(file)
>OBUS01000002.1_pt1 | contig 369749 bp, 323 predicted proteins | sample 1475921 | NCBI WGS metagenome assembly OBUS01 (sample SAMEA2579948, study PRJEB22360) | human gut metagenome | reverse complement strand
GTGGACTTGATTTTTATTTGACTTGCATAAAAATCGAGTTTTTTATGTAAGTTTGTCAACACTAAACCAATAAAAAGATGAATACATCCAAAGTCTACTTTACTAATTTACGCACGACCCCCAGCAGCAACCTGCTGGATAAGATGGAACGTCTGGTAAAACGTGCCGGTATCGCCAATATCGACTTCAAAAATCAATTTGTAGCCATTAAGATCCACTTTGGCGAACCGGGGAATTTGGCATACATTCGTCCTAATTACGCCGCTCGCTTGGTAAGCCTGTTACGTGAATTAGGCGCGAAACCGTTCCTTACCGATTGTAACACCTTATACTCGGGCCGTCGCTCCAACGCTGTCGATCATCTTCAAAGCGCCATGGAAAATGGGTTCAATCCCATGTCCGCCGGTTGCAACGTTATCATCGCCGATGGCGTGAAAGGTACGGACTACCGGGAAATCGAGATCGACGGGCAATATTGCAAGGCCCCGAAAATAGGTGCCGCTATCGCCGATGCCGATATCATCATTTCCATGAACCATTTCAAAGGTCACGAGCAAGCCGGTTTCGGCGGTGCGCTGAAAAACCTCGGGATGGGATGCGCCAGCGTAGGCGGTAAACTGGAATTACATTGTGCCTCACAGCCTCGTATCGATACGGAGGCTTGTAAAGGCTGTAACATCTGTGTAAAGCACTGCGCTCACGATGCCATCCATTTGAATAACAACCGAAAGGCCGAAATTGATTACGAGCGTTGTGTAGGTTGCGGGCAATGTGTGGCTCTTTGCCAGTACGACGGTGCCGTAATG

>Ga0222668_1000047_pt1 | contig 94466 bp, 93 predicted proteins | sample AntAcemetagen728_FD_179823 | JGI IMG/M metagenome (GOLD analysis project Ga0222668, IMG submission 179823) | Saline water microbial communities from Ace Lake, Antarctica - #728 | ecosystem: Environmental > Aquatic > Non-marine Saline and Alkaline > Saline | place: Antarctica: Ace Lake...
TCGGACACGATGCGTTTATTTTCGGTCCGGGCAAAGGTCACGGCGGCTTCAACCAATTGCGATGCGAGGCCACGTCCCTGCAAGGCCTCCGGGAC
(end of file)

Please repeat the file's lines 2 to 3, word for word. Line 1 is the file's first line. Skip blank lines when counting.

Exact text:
GTGGACTTGATTTTTATTTGACTTGCATAAAAATCGAGTTTTTTATGTAAGTTTGTCAACACTAAACCAATAAAAAGATGAATACATCCAAAGTCTACTTTACTAATTTACGCACGACCCCCAGCAGCAACCTGCTGGATAAGATGGAACGTCTGGTAAAACGTGCCGGTATCGCCAATATCGACTTCAAAAATCAATTTGTAGCCATTAAGATCCACTTTGGCGAACCGGGGAATTTGGCATACATTCGTCCTAATTACGCCGCTCGCTTGGTAAGCCTGTTACGTGAATTAGGCGCGAAACCGTTCCTTACCGATTGTAACACCTTATACTCGGGCCGTCGCTCCAACGCTGTCGATCATCTTCAAAGCGCCATGGAAAATGGGTTCAATCCCATGTCCGCCGGTTGCAACGTTATCATCGCCGATGGCGTGAAAGGTACGGACTACCGGGAAATCGAGATCGACGGGCAATATTGCAAGGCCCCGAAAATAGGTGCCGCTATCGCCGATGCCGATATCATCATTTCCATGAACCATTTCAAAGGTCACGAGCAAGCCGGTTTCGGCGGTGCGCTGAAAAACCTCGGGATGGGATGCGCCAGCGTAGGCGGTAAACTGGAATTACATTGTGCCTCACAGCCTCGTATCGATACGGAGGCTTGTAAAGGCTGTAACATCTGTGTAAAGCACTGCGCTCACGATGCCATCCATTTGAATAACAACCGAAAGGCCGAAATTGATTACGAGCGTTGTGTAGGTTGCGGGCAATGTGTGGCTCTTTGCCAGTACGACGGTGCCGTAATG

>Ga0222668_1000047_pt1 | contig 94466 bp, 93 predicted proteins | sample AntAcemetagen728_FD_179823 | JGI IMG/M metagenome (GOLD analysis project Ga0222668, IMG submission 179823) | Saline water microbial communities from Ace Lake, Antarctica - #728 | ecosystem: Environmental > Aquatic > Non-marine Saline and Alkaline > Saline | place: Antarctica: Ace Lake...